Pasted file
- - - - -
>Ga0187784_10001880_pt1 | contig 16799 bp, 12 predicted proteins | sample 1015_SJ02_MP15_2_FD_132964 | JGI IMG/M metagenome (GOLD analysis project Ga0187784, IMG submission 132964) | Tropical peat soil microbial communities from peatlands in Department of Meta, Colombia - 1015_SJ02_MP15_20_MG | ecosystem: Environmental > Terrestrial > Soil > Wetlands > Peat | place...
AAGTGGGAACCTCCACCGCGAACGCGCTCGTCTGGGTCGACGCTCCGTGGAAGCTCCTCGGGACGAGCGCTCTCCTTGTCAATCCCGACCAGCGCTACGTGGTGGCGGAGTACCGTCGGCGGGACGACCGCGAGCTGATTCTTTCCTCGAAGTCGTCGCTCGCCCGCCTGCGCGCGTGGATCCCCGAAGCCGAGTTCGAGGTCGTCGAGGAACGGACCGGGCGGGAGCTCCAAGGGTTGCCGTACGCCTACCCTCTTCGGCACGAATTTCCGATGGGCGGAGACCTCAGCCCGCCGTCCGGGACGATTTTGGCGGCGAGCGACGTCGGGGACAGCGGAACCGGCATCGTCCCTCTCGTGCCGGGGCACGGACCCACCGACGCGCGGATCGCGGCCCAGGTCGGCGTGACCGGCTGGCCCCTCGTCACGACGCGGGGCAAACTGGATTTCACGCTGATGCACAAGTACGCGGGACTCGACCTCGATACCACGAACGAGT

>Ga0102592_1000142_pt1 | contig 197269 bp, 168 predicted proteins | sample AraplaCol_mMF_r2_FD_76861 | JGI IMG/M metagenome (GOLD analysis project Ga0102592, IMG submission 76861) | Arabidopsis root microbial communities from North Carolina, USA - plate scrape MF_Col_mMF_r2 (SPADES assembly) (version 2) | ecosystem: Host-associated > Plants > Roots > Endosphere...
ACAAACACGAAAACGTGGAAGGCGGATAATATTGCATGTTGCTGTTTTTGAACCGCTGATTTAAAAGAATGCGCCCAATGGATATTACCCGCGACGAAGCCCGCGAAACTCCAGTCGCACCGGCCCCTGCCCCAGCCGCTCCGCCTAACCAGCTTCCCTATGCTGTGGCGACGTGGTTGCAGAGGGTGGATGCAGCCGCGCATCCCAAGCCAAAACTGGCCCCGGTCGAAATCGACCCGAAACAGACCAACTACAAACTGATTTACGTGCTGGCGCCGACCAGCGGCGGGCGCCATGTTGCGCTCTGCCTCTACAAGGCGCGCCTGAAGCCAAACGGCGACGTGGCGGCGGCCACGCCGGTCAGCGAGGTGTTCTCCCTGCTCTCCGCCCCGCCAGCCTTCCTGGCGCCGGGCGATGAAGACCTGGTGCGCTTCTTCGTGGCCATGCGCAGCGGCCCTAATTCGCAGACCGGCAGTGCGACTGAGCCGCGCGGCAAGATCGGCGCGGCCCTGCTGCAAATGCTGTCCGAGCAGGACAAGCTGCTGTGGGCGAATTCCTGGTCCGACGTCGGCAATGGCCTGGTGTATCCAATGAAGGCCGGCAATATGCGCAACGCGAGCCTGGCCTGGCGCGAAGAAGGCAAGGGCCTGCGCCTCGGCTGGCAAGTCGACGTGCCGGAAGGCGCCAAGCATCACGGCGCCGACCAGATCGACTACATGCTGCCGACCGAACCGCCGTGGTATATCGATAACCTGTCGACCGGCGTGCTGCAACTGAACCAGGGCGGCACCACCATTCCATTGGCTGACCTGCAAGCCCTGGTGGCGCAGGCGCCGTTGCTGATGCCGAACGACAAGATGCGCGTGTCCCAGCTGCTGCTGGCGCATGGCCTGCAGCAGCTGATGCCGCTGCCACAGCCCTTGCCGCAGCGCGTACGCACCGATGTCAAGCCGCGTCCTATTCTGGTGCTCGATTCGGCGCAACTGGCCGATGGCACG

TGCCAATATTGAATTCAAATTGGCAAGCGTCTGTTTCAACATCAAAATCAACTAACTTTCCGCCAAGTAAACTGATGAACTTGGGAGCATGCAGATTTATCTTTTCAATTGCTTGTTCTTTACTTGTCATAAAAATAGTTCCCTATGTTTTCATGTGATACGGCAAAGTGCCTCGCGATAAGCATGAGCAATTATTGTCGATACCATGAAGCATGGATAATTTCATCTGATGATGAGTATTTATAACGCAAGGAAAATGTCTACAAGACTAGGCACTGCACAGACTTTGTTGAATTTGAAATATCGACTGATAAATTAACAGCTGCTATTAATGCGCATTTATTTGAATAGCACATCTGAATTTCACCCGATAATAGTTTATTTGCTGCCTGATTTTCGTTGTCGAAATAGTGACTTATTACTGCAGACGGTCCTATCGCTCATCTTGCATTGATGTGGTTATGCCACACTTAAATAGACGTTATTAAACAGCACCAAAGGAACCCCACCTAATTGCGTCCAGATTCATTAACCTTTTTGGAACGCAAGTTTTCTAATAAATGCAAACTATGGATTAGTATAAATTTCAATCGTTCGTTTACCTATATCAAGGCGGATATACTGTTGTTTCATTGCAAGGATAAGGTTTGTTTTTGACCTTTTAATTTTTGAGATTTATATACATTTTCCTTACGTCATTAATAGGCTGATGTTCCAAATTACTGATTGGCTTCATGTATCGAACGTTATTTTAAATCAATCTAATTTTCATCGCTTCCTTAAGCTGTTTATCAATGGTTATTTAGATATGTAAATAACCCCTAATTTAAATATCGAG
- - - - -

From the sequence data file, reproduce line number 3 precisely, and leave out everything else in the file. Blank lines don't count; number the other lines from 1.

>Ga0102592_1000142_pt1 | contig 197269 bp, 168 predicted proteins | sample AraplaCol_mMF_r2_FD_76861 | JGI IMG/M metagenome (GOLD analysis project Ga0102592, IMG submission 76861) | Arabidopsis root microbial communities from North Carolina, USA - plate scrape MF_Col_mMF_r2 (SPADES assembly) (version 2) | ecosystem: Host-associated > Plants > Roots > Endosphere...